Pat Treanor’s proposal for the establishment of a Poultry Council is an important initiative that those within the industry are vigorously pursuing as a pre-requisite for survival.
This would be a laudable development but it must receive the weight of Ministerial and Dept endorsement and assistance in its establishment if it is to exercise any meaningful weight of influence.
Colr Treanor’s advocacy of an Ombudsman who would have a role in determining an equitable price for poultry farmers for their output is also worthy of consideration – some mechanism is surely needed to insulate the small producer in particular from the factors reducing his margins, and to protect the grower from the depredatory instincts which the marketplace allows some of the larger retail chains to indulge in at the present time.
Colr Treanor and Colr P J O’Hanlon also threw down a challenge to the Health Minister to demonstrate how he is addressing existing food labelling legislation and attempting to influence the EU legislators to clamp down on the disgraceful abuses of country of origin rules being perpetrated at the present time.
Given the large library of legislative structures Europe has produced to govern all aspects of agricultural production and trade, it is remarkable – indeed, suspicious – that the governance of the country of origin issue is so deficient as to allow imported poultry produce to be disseminated under a ‘home-grown’ label with the minimum of added value.
While this is a matter that must ultimately be addressed at EU level – where concerned MEPs such as Marian Harkin are bringing it under concerted focus – the Health Minister and his Dept have a duty to devote the resources adequate to ensure that the available enforcement in this area is exercised to the protection of the Irish producer, and ultimately the shopper and consumer.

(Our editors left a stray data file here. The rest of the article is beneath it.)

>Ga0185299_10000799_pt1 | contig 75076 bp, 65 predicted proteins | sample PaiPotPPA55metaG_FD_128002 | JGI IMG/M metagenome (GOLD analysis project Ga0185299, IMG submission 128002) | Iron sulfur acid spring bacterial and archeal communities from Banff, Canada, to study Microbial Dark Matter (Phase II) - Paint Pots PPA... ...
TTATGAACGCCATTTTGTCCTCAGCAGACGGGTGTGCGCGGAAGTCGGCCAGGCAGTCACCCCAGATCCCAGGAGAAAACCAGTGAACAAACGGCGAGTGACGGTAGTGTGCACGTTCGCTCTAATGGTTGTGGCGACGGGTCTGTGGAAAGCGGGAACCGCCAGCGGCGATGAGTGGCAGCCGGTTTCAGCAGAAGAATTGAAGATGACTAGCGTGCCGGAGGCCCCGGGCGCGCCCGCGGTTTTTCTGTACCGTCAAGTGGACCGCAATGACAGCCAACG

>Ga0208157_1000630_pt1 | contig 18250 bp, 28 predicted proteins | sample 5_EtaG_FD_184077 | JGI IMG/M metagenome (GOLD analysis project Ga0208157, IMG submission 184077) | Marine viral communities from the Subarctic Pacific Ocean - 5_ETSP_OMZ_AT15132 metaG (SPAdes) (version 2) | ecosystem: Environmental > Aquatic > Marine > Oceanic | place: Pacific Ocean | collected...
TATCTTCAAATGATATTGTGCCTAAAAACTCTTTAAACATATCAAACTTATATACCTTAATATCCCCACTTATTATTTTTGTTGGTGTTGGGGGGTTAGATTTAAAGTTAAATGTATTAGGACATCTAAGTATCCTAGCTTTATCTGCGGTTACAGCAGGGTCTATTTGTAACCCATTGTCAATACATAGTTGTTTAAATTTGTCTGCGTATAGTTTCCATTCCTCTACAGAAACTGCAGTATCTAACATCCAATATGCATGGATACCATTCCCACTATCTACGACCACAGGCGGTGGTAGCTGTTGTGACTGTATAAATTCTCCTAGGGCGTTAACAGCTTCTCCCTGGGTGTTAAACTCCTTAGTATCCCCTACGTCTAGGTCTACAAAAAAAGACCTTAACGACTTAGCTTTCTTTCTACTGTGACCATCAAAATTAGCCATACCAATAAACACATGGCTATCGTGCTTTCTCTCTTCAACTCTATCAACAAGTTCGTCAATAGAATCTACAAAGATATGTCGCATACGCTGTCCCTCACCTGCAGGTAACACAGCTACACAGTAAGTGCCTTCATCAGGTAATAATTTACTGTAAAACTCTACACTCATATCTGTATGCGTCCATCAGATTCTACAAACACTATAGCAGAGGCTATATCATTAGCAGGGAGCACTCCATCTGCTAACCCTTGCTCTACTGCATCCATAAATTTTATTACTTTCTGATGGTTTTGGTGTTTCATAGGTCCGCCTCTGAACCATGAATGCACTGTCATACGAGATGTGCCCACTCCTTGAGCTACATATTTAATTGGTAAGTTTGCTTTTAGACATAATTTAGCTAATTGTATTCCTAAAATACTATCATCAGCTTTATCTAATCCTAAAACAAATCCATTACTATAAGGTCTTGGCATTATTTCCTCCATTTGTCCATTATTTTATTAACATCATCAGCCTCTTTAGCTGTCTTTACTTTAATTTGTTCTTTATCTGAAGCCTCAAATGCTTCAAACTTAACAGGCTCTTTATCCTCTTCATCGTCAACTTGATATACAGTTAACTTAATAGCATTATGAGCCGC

And it is in the role of responsible purchaser that all of us can make our own contribution to assisting the poultry industry through its current make-or-break challenges.
A great many retail outlets and food purveyors in our circulation area are making admirable efforts to display and promote locally sourced poultry produce – but where this practice is obscure or deficient, the consumer has an important policing role to play.
A consistent insistence on purchasing home produced chicken in our shops and eateries will ultimately have greater force than that of regulation in ensuring that such outlets give the support to the local poultry sector that it so urgently needs to tide it through the difficult period it is currently facing.